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Joannes Sambucus'
Christophe Plantin, 1564


This work is reproduced from Glasgow University Library: SM947

This is the first edition of Joannes Sambucus’ Emblemata, published in 1564 by Christophe Plantin in Antwerp. It was the first new emblem book to appear outside of Italy or France and constitutes one of the largest and most influential examples of the genre at an early stage of its development. After the first edition, an expanded version followed in 1566, which was reprinted four more times. Besides these Latin editions, Plantin also published the book in a French (in 1567) and in a Dutch translation.

Joannes Sambucus (1531-1584)

Portrait of Joannes Sambucus (1531-1584)

Sambucus (Zsámboky János) was a Hungarian humanist, who spent much of his life in Vienna as court-historiographer to the Habsburg emperors Ferdinand I, Maximilian II and Rudolf II. He prepared his emblem book at the end of two decades of traveling through Germany, France, Italy and the Low Countries, before he entered the court in Vienna. His other publications range from editions of classical texts to historiographical works. While in modern scholarship he is mainly remembered as the author of this eye-catching emblem book, his reputation within the early modern Republic of Letters was first and foremost based on his scholarly patronage and his impressive collection of books and old manuscripts.

Publication History

(for more information see Voet Vol. 5, 2168)

The first edition was followed by an extended Latin edition in 1566, with 56 new emblems. The same year Plantin published a Dutch version, with translations by Marcus Antonius Gillis van Diest. A French edition followed in 1567 (probably finished in 1566), translated by the French doctor Jacques Grévin. After this, the Latin edition was reprinted four more times in the officina Plantiniana in Antwerp and later Leiden, in 1569, 1576, 1584 and 1599.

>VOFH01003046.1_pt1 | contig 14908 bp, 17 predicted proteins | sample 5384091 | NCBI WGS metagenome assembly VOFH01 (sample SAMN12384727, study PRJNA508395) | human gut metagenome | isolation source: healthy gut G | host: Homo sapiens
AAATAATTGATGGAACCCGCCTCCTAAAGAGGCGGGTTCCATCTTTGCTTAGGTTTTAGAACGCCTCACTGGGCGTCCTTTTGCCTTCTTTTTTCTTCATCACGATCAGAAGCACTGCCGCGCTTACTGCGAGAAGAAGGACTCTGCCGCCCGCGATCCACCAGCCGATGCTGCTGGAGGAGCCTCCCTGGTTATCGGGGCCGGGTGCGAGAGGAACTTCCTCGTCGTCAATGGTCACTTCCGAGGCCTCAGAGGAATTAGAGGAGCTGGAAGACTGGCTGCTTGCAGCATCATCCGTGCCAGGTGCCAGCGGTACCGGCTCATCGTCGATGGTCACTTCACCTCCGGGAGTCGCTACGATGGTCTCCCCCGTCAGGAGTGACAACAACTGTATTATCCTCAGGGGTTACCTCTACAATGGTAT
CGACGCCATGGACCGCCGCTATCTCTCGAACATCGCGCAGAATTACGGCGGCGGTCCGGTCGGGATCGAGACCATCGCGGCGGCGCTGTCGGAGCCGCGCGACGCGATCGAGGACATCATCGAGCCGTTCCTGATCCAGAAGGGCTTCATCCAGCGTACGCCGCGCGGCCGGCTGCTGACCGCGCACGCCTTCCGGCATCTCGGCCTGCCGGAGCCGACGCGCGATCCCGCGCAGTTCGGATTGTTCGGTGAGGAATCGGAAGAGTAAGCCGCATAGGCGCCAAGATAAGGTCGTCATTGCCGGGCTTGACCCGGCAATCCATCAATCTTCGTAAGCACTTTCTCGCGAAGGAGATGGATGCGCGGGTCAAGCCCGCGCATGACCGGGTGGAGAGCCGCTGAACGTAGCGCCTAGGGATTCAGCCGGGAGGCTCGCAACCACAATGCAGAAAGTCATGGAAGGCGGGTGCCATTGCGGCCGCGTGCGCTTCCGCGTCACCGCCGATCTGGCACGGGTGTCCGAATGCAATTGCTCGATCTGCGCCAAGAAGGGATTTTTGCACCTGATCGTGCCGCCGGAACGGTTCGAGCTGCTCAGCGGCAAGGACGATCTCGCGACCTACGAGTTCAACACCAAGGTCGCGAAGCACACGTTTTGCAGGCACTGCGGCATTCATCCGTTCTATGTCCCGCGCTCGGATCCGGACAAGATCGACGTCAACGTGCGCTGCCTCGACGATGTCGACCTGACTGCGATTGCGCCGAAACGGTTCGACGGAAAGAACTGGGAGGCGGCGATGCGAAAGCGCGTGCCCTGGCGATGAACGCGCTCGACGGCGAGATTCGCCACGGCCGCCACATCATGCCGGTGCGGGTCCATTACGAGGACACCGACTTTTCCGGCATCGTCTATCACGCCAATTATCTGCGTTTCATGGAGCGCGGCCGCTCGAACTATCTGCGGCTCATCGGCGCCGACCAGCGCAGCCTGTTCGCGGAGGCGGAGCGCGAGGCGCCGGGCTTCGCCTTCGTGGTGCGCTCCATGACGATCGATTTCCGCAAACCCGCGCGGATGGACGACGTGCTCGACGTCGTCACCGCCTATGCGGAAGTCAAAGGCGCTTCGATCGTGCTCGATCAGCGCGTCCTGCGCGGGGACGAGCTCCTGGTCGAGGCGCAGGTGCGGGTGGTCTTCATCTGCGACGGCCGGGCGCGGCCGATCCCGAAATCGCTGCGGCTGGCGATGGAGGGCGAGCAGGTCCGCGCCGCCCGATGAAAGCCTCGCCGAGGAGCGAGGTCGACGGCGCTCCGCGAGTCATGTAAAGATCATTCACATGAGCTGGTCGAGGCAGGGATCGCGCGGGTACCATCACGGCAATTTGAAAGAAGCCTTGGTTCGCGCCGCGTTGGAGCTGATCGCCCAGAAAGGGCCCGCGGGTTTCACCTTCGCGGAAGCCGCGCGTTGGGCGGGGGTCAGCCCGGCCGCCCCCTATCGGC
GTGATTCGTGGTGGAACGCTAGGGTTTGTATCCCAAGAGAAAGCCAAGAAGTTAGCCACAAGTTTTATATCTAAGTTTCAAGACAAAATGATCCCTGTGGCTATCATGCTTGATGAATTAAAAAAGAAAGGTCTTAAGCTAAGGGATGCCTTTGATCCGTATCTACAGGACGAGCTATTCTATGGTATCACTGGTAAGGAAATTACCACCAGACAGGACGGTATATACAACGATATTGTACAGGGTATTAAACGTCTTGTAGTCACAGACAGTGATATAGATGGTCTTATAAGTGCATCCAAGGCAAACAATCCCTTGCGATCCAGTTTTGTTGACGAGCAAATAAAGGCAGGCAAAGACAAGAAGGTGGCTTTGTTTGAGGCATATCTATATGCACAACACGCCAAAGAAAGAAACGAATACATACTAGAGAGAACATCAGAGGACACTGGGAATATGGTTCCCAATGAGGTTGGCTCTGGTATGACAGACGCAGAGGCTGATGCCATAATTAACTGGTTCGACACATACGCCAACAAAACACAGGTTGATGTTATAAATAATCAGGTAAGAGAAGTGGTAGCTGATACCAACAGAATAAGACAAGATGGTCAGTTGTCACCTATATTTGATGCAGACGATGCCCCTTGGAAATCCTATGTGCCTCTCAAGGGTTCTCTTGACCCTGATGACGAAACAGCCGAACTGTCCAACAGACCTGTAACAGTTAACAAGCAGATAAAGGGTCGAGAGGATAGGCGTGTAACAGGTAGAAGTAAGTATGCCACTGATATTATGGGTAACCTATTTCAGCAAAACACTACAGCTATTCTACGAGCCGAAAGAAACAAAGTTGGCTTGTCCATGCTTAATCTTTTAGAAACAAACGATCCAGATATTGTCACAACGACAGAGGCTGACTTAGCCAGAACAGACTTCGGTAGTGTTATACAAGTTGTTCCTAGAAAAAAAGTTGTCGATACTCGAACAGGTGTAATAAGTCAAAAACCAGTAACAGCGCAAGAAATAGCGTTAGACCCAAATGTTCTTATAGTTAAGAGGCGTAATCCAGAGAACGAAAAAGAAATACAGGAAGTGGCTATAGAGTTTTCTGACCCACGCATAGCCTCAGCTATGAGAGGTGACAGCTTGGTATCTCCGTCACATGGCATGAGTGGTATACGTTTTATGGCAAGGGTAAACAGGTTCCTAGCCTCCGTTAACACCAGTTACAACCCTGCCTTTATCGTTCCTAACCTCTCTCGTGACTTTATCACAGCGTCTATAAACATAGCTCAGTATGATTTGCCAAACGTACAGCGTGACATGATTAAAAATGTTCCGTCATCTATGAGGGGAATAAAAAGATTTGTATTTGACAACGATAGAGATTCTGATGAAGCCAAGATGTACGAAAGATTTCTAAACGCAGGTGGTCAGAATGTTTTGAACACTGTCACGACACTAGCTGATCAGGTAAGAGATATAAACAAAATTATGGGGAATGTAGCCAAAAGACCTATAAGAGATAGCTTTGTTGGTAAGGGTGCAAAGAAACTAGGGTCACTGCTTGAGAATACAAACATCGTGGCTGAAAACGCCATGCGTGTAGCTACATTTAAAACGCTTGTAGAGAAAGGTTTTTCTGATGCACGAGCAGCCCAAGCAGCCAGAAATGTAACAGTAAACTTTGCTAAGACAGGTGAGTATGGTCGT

Joannes Sambucus’ Emblemata, Antwerp, Christophe Plantin, 1564

Presented here is the first edition of Sambucus emblems, entitled Emblemata cum aliquot nummis antiqui operis (‘Emblems with some ancient coins’) and published in 1564 by Christophe Plantin. After the preliminaries, including a prose introduction about the emblem, the first part of the book comprises 167 emblems, consisting of a motto, a woodcut illustration, and an epigram.

GUL: SM947: B1r. Actual page height: 180mm.
GUL: SM947: B1r. Actual page height: 180mm.

The opening emblem takes the form of an elaborate dedication to the newly elected emperor Maximilian II. Moreover, an individual dedication is added to about a third of the emblems, including the names of well-known humanists, powerful courtiers, clergymen and other friends or relations. The emblems are followed by a numismatic section, containing illustrations of 23 ancient coins.

For the illustrations of the book Sambucus had originally commissioned the artist Lucas d’Heere. Plantin, however, had half of these designs redrawn by Geoffroy Ballain and Pieter Huys. The actual woodcuts were produced by Gerard Janssen van Kampen, Cornelis Muller and Arnold Nicolai, whose monograms appear in some of the picturae.

Select Secondary Bibliography

Leon Voet, The Plantin Press, 1555-1589 : a Bibliography of the Works printed and published by Christopher Plantin at Antwerp and Leiden (Amsterdam: Van Hoeve, 1980-1983) vol. 5, 2168.

Sambucus, Joannes, Emblemata, Antverpiae 1564; a kiséro tanulmányt irta = einleitung von August Buck (Budapest : Akademiai Kiado, 1982). Facsimile reprint of the 1564 edition.

Sambucus, Johannes, De Emblemata van Joannes Sambucus uitgegeven door de Officina Plantiniana: reproductie van de Latijnse editie van 1564 en van de tekst van de Nederlandse vertaling van 1566 en van de Franse vertaling van 1567; uitgave verzorgd door Leon Voet en Guido Persoons (Antwerpen : De Nederlandsche Boekhandel, [1981-1982])

Sambucus, Johannes, Emblemata: et aliquot nummi antiqui operis; mit einem Nachwort von Wolfgang Harms und Ulla-Britta Kuechen (Hildesheim: Olms, 2002). Facsimile reprint of the 1566 edition.

Gabor Tuskes, "Imitation and Adaptation in Late Humanist Emblematic Poetry: Zsamboky (Sambucus) and Whitney" Emblematica 11 (2001): 262-92.

Visser, Arnoud, Joannes Sambucus and the learned image: the use of the emblem in late-Renaissance humanism (Leiden: Brill, 2005)

Waterschoot, Werner, ‘Lucas d’Heere und Johannes Sambucus’, in The Emblem in Renaissance and Baroque Europe: Tradition and Variety, selected papers of the Glasgow International Emblem Conference 13-17 August 1990, ed. Alison Adams and A. J. Harper (Leiden: Brill, 1992), pp. 45-52.

Adams, Alison, ‘Jacques Grévin’s Translation of Sambucus's Emblemata’, De Gulden Passer, 75 (1997), 139-182.

Page written by Arnoud Visser


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